How Ratings Can Be Improved
As seen on the sites mentioned above, the information is out there. Everything a parent needs to make an informed decision is available … if you know where to look. But, even with smart phones that can pull up websites, the information isn’t as accessible as would be ideal.
When Harvey Weinstein announced that the movie Bully would forego an MPAA rating (before the minor edits led to the PG-13 rating) he said the movie would carry a Common Sense rating. The rating would be “Pause 13+,” denoted by a yellow 13. In Common Sense parlance, the 13 denotes that the movie is appropriate for kids 13 and older, but the yellow color tells parents that some material may not be right for some kids. This is great, but again it requires more information-finding by parents.
“Bully is an example that shows that the MPAA rating system is inadequate when it comes to looking at movie content through the lens of larger issues,” says Jim Steyer, CEO of Common Sense Media, one of the best ratings alternatives available. “Context is incredibly important when looking at entertainment products and stories. Common Sense Media ratings provide a deeper dive into the content to allow parent and educators to make much more fully informed decisions.”
What if you’ve arrived at the theater and the movie you want to see is sold out? How can you tell just from looking at a poster if the content is appropriate for your kids? One possible solution is featured below. Since the nutrition label is something most of us are familiar with, it’s not a huge leap in educating people how to read it. Additionally, a rating should operate similarly to food’s ingredients; it should tell you the elements that make up the movie. There could be a recommended age, indications of the amount of most common mature content, along with an “ingredient list” of items parents (and moviegoers) may want to be made aware of.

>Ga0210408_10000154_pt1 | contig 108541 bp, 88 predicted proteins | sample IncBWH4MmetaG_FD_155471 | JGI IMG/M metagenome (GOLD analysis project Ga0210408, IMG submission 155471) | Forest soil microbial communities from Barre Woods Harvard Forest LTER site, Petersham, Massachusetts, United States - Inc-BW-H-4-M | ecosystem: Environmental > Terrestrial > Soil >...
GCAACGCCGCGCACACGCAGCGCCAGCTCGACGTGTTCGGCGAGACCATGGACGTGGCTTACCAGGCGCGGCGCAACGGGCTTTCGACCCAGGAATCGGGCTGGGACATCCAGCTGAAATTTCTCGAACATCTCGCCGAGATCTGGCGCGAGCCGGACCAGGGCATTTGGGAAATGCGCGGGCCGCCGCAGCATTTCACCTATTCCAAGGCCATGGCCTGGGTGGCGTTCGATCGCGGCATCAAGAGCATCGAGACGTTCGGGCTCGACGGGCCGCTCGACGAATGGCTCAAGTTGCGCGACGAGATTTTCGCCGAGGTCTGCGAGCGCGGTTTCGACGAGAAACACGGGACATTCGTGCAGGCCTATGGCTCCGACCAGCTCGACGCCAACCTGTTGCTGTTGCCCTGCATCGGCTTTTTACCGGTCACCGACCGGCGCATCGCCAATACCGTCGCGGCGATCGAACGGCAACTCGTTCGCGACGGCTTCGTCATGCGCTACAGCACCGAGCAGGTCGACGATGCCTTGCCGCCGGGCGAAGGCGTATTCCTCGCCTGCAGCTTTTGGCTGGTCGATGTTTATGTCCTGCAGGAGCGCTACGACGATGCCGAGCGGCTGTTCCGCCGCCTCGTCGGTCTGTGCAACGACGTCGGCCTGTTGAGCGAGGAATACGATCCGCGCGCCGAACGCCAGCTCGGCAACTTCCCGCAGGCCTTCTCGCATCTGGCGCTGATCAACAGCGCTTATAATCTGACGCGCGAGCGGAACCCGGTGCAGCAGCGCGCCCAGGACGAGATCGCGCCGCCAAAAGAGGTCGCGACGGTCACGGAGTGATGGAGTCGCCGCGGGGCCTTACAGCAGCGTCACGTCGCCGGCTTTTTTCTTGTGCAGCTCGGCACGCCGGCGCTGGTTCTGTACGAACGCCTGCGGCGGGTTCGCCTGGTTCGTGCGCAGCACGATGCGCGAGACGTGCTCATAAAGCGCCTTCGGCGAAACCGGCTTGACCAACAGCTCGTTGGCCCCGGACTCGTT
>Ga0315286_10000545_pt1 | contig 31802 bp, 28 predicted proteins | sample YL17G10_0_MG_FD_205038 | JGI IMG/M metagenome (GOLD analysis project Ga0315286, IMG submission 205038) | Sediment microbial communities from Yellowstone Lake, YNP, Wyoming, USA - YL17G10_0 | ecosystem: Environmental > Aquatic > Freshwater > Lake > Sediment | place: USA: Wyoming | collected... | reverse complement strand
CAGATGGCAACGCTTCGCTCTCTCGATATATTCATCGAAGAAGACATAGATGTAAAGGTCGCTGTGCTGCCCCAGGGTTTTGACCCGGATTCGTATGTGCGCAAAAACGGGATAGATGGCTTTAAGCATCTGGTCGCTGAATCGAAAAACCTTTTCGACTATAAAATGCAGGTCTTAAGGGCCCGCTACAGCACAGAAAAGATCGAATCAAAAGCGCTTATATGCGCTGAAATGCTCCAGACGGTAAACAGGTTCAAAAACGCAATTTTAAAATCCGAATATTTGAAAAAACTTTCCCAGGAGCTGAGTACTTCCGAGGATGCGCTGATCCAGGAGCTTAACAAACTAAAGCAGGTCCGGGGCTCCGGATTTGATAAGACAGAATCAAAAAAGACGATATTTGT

Creating a label like this would easily fit on a movie poster and the information for a label like this would be easy for raters to compile. It wouldn’t be a difficult change; the question is will we see it? Steyer is optimistic. “When we first started out [in 2003] we talked to the MPAA and the National Association of Theatre Owners (NATO) about it. At the time, we didn’t have the scale and the MPAA was violently opposed to it. But the world is changing and it may happen.”
Kirby Dick is less enthusiastic. “Even if there was another rating system, you can’t have it run by the people who make the films. It has to be an outside agency because these are corporations and their mission is to make as much money as possible. They are obligated to their shareholders to rate their films in such a way that they can make the most money possible.”
Does the plight of Bully represent a tipping point? Will we see real change from the MPAA? We live in a world where we routinely condense complex information into 140 characters or less. Why should it be any more difficult to provide parents with enough information to make an informed decision about the content of movies? In a innovative data-driven society, refusing to change could make the MPAA’s ratings as irrelevant as the Hays Code and the PCA. For parents, the message to the MPAA is simple: Give us the information; let us make our own decisions.
Note: The MPAA did not respond to requests for interviews for this piece.